Medicine & Science in Sports & Exercise

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December 2022 - Volume 54 - Issue 12

  • Andrew M. Jones. PhD
  • 0195-9131
  • 1530-0315
  • 12 issues / year
  • 9/87 in Sports Sciences
    Total Cites = 46,557
    Eigenfactor Score = 0.02229
    Cited Half-Life = 8.5
    Google Scholar h5-index = 70
  • 6.289

​​​​​​​​December's issue of MSSE contains the usual eclectic but excellent mix of impactful exercise science and medicine, as exemplified by these three highlights.  

Premature specialization in running may lead to underdevelopment of the skeleton and contribute to bone stress injuries (including stress fractures). In their paper entitled 'Enhanced Bone Size, Microarchitecture, and Strength in Female Runners with a History of Playing Multidirectional Sports', Warden and colleagues used state-of-the-art high-resolution peripheral quantitative computed tomography (HRpQCT) to show that female collegiate-level cross-country runners who played multi-directional sports when younger had enhanced bone microarchitecture and greater strength at their distal tibia and enhanced bone size and strength at the diaphysis of their fibula and 2nd metatarsal compared to runners who solely ran. Benefits were also observed at select 'high-risk' bone stress injury sites. These data indicate that those supervising youth athletes should encourage a delay in specialization in running and promote play in multi-directional sports, especially when younger, to build a more robust skeleton and potentially prevent bone stress injuries.   

The association between muscle glycogen content and the capacity for prolonged endurance exercise is well established, but the importance for short-term high-intensity exercise is less well explored. This topic was addressed by Vigh-Larsen et al. ('The Role of Muscle Glycogen Content and Localization in High-Intensity Exercise Performance: A Placebo-Controlled Trial'), with special emphasis on single-fiber subcellular glycogen concentrations and Ca2+ kinetics. Eighteen young well-trained participants performed glycogen-depleting exercise followed by either a high- or low-carbohydrate intake during a 5-h recovery period. Subsequent impaired repeated sprint ability and increased ratings of exertion were found in the low carbohydrate group, in association with sustained glycogen depletion of a large proportion of single-fibers, especially of the glycogen pool stored within the myofibrils. The results on Ca2+ kinetics were less clear but in favor of the high-carbohydrate supplemented group. These results support an important role of muscle glycogen in high-intensity exercise tolerance, with depletion below a certain moderate level exacerbating fatigue development possibly due to more severe depletion at the single-fiber and subcellular level.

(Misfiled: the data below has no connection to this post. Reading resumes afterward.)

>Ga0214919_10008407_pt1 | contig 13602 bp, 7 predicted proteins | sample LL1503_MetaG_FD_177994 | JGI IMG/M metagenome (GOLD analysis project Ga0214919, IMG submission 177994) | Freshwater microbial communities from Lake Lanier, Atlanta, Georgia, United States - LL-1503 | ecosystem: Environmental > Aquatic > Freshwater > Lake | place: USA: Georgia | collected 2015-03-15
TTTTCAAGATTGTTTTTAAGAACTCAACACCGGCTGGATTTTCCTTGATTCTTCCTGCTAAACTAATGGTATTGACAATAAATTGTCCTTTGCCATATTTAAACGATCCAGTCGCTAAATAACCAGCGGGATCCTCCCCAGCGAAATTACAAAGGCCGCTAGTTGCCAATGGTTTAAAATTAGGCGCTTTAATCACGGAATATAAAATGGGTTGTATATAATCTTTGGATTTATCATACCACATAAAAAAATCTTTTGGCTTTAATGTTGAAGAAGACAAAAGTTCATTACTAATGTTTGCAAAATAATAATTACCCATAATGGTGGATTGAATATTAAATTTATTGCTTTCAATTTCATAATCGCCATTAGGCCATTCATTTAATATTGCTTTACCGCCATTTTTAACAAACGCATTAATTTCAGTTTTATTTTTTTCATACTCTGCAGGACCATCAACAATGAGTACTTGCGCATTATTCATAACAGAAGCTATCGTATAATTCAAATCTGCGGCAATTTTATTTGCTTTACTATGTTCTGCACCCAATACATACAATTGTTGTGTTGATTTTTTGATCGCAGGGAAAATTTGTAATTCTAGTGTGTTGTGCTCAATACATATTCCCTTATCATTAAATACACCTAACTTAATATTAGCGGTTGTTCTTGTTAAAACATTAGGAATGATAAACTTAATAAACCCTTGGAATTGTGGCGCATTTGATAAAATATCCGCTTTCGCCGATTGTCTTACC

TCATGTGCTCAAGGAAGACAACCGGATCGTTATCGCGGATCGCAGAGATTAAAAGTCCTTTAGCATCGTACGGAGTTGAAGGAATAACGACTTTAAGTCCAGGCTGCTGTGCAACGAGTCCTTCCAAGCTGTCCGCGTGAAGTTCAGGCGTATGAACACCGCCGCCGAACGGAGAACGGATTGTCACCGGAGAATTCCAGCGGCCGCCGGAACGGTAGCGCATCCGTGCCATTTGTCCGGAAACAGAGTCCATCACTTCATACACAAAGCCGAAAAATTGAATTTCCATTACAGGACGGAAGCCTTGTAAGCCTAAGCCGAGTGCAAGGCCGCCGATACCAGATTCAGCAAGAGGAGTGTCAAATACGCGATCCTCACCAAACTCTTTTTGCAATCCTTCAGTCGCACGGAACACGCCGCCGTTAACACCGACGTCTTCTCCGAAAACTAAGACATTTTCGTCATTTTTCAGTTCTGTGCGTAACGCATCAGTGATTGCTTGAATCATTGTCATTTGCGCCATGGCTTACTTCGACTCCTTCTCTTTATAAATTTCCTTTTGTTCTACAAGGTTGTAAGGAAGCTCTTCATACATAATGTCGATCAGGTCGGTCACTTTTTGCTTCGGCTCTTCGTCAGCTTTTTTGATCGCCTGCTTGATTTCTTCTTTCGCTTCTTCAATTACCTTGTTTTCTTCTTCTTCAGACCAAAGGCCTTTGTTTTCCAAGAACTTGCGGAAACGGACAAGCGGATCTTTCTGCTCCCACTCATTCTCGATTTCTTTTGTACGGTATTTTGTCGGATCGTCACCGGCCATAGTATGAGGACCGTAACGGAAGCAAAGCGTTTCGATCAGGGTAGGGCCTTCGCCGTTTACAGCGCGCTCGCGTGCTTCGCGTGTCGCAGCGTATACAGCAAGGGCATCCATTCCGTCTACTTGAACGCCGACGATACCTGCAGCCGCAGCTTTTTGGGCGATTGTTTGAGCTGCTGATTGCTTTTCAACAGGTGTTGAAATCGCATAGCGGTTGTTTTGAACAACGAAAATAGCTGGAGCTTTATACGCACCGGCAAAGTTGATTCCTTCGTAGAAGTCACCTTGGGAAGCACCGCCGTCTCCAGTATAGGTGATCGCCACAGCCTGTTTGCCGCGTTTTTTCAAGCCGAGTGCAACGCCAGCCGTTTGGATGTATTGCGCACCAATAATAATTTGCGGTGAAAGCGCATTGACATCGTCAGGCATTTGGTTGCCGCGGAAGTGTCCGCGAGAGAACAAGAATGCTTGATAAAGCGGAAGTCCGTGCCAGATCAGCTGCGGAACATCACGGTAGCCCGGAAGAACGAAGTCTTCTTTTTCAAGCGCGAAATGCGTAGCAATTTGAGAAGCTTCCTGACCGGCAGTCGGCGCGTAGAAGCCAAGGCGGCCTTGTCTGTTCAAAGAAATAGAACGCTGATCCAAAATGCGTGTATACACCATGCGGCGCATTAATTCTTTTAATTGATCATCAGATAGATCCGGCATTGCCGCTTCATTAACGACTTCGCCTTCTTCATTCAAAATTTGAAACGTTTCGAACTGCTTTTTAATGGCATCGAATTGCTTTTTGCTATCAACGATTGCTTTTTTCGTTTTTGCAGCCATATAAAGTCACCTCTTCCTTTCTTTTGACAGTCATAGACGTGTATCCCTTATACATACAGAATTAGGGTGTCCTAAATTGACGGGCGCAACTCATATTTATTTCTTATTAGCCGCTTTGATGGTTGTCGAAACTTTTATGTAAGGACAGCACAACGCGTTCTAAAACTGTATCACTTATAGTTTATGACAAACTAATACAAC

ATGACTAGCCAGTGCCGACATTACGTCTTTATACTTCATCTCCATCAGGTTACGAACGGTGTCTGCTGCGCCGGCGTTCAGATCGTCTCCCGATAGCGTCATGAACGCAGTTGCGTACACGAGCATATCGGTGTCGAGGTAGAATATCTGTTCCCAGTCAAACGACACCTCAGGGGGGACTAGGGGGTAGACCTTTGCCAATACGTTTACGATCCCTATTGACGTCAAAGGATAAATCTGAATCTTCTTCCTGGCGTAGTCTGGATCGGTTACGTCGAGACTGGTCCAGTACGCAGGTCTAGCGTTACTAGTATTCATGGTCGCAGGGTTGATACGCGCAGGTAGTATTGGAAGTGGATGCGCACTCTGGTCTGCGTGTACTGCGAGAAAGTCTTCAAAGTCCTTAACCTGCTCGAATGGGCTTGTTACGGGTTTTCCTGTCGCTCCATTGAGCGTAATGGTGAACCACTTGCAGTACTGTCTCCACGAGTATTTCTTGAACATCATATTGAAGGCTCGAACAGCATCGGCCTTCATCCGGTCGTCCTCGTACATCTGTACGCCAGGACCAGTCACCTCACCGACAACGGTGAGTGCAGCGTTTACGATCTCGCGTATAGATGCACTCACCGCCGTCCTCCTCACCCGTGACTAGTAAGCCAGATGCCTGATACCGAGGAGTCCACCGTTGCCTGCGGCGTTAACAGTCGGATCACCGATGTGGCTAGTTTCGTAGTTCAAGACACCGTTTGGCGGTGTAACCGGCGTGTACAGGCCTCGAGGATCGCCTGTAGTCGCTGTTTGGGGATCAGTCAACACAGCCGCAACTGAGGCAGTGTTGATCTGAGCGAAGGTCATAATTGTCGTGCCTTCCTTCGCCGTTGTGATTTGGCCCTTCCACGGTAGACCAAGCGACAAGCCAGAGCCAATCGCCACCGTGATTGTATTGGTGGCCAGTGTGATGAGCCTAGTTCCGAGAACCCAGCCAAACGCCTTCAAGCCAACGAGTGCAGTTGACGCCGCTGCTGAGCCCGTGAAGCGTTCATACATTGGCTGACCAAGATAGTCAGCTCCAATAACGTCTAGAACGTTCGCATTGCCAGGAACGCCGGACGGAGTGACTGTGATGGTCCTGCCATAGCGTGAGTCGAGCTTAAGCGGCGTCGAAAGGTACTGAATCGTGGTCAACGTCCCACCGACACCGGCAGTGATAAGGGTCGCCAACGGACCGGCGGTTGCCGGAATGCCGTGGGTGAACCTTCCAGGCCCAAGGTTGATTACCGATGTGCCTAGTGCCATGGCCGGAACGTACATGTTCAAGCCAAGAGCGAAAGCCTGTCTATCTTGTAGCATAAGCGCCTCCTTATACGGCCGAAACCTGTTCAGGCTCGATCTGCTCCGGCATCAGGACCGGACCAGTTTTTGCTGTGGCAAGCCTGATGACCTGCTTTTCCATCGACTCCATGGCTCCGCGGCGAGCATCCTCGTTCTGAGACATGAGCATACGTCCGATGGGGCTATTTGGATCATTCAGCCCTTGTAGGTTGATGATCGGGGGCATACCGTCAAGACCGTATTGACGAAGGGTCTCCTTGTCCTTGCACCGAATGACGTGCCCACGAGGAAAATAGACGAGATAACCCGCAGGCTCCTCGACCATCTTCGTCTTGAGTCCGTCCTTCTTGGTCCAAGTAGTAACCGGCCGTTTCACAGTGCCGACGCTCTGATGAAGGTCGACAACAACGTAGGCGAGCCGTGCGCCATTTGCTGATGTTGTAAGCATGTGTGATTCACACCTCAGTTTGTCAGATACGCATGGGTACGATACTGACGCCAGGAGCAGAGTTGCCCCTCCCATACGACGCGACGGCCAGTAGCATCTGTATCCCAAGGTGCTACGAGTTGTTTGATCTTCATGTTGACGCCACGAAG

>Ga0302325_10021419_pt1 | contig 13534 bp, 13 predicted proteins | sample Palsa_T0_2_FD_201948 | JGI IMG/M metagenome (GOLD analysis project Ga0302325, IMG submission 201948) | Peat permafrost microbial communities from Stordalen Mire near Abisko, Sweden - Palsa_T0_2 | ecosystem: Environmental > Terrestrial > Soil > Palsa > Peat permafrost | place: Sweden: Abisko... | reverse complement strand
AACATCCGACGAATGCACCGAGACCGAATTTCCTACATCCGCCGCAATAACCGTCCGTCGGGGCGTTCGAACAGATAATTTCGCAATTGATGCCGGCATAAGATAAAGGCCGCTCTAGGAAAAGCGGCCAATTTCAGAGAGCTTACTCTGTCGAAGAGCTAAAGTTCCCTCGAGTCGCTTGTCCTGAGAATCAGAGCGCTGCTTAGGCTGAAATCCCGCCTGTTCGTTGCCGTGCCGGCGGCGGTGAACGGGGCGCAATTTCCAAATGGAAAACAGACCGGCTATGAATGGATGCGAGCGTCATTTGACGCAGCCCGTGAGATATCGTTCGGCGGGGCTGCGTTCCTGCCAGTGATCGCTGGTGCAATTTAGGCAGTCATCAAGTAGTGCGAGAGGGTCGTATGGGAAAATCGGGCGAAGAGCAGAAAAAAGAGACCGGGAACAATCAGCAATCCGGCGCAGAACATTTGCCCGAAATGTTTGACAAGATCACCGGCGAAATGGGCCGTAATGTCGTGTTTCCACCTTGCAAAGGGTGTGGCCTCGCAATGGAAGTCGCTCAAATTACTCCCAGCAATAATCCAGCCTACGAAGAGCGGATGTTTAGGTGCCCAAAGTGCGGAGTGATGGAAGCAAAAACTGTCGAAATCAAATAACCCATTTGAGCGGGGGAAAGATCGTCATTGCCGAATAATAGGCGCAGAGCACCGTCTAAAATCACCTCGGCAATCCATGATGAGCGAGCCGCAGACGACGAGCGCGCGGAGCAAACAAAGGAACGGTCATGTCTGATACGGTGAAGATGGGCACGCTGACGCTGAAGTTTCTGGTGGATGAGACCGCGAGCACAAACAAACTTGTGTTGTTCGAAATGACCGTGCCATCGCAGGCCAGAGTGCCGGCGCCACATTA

Many factors influence fat mass accrual during growth, but most studies lack direct measures of body fat and do not account for maturation. In 'A 4-year Mixed Longitudinal Study of Health Behaviors and Fat Mass Accrual during Adolescence and Early Adulthood', McConnell-Nzunga and Gabel with their colleagues addressed these gaps in their analysis of the mixed-longitudinal Healthy Bones III Study. Sex-specific multilevel models examined the influence of physical activity (PA) and sedentary time (by accelerometry), and energy intake on dual X-ray absorptiometry-derived total body fat mass across ages 9 to 21 years, while aligning boys and girls on a common maturational landmark, age at peak height velocity. In this cohort of mostly healthy weight youth, sex differences were observed in trajectories of fat mass accrual and PA. However, in both sexes, moderate-to-vigorous PA was negatively associated with fat mass accrual. The authors highlight the need to consider a sex/gendered approach to physical activity interventions aimed at preventing obesity. 

Andrew M. Jones

University of Exeter